Hundreds of millions of new elementary textbooks across Mexico have the kinds of errors that they are supposed to be learning not to make — words written with a "c'' instead of an "s," too many commas, not enough accents and at least one city located in the wrong state.
The foul-up is becoming a national embarrassment in the midst of a planned government overhaul of Mexico's much criticized school system. Teachers are being given a list of the errors so they can try to manually correct at least 117 mistakes that the Education Department has acknowledged it found only after 235 million elementary textbooks were being printed.
"It's unfortunate these things happen with the children's textbooks," said Consuelo Mendoza, president of the national parent teachers association. "We are talking about the education of millions of children."
Education Secretary Emilio Chuayffet has called the errors "unforgivable," but he blames Mexico's previous administration for the stumble. He says he was faced with the predicament of choosing between stopping the printing of flawed textbooks so they could be corrected and making sure the country's 26 million school children had textbooks at the start of classes.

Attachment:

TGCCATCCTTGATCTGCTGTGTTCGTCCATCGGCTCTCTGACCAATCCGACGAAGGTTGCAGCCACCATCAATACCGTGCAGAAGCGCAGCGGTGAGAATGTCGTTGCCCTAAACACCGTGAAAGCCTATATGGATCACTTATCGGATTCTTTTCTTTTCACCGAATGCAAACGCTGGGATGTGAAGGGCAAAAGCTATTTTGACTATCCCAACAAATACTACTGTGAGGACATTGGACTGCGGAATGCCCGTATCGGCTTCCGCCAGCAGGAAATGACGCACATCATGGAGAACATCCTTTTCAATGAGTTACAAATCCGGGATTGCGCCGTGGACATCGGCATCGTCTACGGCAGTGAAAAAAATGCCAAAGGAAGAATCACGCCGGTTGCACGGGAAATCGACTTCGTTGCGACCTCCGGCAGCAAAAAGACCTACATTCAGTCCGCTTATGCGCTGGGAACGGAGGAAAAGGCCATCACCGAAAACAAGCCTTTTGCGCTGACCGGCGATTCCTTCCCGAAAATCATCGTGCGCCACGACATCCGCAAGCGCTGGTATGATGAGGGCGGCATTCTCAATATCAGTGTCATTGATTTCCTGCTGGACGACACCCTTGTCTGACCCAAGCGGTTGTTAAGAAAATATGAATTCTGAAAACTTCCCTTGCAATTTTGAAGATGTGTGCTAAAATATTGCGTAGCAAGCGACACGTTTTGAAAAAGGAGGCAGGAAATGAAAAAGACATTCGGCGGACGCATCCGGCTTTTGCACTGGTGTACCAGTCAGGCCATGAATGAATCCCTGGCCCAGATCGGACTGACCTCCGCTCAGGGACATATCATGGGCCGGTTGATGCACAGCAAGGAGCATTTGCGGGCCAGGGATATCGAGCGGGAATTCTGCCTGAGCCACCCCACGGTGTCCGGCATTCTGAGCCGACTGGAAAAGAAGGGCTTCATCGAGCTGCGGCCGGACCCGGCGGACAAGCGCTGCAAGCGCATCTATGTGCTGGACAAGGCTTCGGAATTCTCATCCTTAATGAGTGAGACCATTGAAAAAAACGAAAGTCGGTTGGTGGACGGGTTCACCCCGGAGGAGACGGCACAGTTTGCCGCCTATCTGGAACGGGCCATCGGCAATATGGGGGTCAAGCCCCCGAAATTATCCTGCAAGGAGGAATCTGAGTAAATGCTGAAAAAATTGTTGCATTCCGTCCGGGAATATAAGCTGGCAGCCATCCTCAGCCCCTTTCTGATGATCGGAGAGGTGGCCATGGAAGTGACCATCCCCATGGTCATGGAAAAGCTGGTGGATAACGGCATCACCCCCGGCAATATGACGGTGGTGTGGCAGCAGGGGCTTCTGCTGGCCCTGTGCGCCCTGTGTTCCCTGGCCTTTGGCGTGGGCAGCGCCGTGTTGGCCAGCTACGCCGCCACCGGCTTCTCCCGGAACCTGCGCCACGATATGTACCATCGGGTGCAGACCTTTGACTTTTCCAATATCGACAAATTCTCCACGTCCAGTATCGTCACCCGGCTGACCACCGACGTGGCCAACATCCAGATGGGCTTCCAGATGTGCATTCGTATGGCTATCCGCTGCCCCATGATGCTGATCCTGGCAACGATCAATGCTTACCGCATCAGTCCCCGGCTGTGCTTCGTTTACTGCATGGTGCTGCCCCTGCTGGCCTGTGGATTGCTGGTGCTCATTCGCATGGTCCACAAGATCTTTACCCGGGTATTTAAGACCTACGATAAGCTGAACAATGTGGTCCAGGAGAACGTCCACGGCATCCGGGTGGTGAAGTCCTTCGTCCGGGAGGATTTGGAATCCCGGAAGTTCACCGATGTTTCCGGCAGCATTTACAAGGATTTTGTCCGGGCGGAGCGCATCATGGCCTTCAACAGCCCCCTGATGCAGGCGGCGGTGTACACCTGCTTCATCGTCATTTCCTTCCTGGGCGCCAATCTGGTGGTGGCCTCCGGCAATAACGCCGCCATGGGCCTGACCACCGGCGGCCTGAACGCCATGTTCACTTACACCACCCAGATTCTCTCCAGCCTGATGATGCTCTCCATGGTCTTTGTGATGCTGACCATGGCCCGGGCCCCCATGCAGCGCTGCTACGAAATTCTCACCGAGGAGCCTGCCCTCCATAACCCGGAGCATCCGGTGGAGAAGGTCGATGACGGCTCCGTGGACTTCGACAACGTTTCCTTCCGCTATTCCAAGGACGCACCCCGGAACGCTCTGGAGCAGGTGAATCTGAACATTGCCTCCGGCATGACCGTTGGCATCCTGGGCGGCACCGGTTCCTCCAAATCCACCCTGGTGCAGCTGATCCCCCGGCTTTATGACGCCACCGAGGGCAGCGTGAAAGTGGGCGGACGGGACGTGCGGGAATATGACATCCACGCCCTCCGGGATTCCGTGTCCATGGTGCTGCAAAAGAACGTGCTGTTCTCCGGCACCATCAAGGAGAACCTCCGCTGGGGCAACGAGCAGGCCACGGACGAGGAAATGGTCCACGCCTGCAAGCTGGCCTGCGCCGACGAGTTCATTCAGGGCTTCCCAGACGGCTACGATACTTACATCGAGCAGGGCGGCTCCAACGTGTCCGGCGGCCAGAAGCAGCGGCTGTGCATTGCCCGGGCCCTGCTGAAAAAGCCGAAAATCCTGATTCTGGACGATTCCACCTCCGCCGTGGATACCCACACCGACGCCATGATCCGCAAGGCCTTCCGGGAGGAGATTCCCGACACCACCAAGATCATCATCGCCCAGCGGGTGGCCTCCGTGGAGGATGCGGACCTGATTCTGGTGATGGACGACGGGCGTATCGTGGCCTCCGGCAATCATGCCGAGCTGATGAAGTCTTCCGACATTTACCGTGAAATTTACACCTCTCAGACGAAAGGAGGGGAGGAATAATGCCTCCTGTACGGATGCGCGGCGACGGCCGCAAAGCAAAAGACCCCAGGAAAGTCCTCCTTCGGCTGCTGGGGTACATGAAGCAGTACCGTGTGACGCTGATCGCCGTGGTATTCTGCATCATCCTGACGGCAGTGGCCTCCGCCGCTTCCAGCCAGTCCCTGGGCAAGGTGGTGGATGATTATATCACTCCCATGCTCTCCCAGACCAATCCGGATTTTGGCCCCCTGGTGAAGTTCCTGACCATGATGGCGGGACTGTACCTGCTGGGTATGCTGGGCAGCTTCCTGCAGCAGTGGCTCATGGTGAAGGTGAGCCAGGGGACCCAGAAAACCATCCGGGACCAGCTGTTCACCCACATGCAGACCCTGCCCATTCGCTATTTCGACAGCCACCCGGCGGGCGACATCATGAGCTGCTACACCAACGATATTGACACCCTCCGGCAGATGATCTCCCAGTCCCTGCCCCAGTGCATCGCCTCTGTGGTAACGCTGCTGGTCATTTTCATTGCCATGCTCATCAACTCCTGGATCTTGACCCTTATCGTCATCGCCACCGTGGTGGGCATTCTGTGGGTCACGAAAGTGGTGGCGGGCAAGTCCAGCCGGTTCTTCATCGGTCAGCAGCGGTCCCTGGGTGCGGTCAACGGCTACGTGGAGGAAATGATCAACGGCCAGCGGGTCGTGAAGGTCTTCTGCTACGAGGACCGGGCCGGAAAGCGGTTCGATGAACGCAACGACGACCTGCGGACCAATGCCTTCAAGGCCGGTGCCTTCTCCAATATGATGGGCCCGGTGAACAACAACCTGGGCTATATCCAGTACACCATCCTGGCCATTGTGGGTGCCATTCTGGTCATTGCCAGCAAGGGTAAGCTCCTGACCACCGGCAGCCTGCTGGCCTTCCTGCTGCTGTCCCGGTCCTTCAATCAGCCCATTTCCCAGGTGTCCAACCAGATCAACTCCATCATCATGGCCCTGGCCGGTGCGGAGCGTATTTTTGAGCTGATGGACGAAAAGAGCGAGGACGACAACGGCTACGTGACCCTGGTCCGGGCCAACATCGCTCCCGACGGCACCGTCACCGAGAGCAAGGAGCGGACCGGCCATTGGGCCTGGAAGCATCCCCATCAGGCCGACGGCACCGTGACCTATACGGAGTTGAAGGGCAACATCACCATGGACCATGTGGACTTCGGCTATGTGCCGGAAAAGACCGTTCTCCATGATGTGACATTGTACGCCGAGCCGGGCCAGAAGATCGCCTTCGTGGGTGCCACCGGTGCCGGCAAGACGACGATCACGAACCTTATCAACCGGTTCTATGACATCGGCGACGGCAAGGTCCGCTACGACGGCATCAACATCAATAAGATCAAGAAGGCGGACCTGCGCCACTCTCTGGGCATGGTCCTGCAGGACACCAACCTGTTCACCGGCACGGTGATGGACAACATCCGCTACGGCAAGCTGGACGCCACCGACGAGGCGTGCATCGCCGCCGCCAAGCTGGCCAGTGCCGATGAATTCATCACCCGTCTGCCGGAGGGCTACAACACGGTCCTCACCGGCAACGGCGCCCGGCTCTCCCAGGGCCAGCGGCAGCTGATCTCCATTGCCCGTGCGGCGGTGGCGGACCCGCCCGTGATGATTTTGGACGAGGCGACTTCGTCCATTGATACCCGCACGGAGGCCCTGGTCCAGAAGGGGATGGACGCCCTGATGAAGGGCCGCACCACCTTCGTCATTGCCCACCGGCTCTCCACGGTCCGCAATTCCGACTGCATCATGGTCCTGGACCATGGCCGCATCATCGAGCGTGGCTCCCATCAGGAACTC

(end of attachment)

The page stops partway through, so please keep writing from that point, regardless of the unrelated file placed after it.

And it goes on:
Earlier this month, Chuayffet pledged to investigate to find out who was responsible. He also gave the Mexican Academy of Language the task of reviewing textbooks so future editions won't have such errors.
"How are we going to nurture minds with grammatical mistakes?" he said when he signed an agreement with the academy.
While Chuayffet has called the slipups inexcusable, his department has been less than transparent about the problem, failing to release the list of the errors to the public or even to the language academy members.
The news blog Animal Politico did an independent review and found that words are misspelled in the Spanish textbook and accents forgotten or misplaced. A geography text wrongly puts the Caribbean resort city of Tulum in the state of Yucatan instead of Quintana Roo, it said.
Freelance editors who get paid less than $250 a month missed the errors in the new texts, commission head Joaquin Diez-Canedo said.